I’m a rather late convert to the Doctor Who revival, and the franchise in general, but I have been voraciously devouring new and classic episodes for the past year or so. After four seasons of Hugo-dominating, high quality television, the new series took a year to say goodbye to star David Tennant with a series of five holiday specials – two years of Christmas specials, an Easter special, a New Year’s Special, and….um…Guy Fawkes Day? Three of them were eligible for this round of Hugos, and, despite being fairly poorly received by a lot of fans, all three received nominations.
There are two big things going on in this special. First, it’s a very steampunk story that has the Doctor fighting Cybermen in Victorian London at Christmas. We get giant robots with gears, powered by Dickensian child labor! At the same time, we have an odd twist on the old “mulit-doctor story.” If you’re not all that familiar with the show, the Doctor has been played by eleven different actors (and that’s just canon!). Since he is a time traveler, it’s not too hard to do a story where he hangs out with different versions of himself. This has happened three different times on the show proper (but not for twenty-five years), and some more in telethon specials and in audio plays. In this special, we’re teased with the twist that Tennant’s Doctor is meeting a future version of himself played by David Morissey. It doesn’t quite work out that way, but it’s a fun idea.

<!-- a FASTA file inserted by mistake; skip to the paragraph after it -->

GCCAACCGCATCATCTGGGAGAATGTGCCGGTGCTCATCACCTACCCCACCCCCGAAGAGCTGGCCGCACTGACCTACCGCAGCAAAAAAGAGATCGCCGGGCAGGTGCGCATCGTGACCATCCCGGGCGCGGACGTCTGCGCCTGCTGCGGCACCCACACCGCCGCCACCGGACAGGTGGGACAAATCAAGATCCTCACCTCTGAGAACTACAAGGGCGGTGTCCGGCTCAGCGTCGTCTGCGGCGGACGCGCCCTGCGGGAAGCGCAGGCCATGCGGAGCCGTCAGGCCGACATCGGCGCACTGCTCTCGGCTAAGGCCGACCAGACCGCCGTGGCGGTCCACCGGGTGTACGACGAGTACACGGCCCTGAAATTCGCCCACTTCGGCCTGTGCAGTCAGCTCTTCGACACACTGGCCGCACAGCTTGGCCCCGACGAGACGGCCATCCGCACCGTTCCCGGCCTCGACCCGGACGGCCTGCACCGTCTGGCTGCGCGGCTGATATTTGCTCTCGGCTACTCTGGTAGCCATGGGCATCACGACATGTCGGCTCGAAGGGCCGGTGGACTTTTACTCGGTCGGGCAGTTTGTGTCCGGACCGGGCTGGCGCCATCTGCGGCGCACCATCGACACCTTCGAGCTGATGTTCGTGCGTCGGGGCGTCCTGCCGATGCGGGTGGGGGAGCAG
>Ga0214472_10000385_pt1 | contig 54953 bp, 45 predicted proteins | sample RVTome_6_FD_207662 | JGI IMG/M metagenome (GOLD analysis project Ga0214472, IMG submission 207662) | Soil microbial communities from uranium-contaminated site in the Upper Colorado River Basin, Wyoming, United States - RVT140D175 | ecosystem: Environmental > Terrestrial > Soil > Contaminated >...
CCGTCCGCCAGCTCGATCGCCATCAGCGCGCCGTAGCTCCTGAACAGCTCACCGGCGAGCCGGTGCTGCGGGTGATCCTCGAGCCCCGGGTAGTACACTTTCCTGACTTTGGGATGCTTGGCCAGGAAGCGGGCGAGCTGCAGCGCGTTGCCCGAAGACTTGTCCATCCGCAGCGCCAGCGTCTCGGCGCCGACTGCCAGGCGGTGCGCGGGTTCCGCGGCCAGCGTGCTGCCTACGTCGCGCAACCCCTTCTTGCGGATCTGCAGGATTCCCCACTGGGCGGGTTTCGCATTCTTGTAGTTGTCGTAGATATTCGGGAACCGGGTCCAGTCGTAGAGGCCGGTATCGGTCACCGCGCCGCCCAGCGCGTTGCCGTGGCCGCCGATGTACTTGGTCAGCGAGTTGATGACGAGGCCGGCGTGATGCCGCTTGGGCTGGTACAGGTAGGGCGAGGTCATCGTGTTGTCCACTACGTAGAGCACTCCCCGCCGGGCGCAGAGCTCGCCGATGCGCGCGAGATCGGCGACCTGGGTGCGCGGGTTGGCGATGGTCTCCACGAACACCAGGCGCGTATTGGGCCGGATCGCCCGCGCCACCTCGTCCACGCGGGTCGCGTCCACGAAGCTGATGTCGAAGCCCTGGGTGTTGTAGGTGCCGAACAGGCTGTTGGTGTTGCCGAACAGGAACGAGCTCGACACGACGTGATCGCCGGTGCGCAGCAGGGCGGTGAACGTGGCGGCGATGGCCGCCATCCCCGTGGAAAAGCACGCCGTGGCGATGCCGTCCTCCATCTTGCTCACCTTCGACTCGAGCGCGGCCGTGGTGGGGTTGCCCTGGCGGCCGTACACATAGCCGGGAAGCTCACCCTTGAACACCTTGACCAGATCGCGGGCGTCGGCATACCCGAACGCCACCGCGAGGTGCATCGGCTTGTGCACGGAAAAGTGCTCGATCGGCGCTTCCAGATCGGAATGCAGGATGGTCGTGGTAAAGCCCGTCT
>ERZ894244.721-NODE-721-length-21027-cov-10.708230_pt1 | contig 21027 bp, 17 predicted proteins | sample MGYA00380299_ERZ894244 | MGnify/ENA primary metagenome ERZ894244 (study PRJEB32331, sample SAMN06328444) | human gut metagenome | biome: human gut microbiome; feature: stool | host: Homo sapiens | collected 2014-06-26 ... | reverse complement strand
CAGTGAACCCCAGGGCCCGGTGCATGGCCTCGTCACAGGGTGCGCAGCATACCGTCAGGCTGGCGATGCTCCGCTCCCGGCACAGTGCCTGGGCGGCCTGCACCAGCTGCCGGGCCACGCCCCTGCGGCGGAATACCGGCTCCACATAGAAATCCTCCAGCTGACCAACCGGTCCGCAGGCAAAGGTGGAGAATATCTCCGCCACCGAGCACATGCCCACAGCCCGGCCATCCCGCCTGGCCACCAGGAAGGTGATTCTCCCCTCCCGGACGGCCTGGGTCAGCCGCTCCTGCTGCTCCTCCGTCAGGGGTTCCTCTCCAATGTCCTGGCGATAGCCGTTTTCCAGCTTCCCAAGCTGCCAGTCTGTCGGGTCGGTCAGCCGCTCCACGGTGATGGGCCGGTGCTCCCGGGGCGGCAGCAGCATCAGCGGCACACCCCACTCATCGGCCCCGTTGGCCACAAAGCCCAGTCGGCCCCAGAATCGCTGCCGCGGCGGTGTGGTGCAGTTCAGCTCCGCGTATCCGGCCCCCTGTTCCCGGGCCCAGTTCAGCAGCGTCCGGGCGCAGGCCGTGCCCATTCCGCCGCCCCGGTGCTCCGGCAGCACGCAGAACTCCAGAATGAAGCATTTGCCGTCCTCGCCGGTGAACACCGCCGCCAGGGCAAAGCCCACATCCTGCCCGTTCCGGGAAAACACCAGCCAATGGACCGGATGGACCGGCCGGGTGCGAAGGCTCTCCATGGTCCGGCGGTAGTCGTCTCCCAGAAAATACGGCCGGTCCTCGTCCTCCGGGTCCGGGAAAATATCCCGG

So, steampunk, multiple doctors, bigger budget special – it all sounds good. Why the disappointment? I actually don’t have a great answer for this one, other than, it’s just not as crisp and exciting as the best Doctor Who always is. There are a couple of chase scenes, a big setpiece with the aforementioned giant robot, and lots of scenes of Morissey and Tennant chatting, but there’s not much going on underneath. Writer Russell T. Davies tries to do something with the villain being a woman of ill-repute, motivated by oppressive Victorian society…but there’s not much depth to that either. And, it’s a bit twee at times – instead of the Doctor’s usual TARDIS, a time travelling police box, the Victorian Doctor has the Tethered Aerial Release Developed In Style, a hot air balloon TARDIS. It’s not horrible, but it’s not up to the high standards of the show at its best, and it’s not Hugo-worthy either.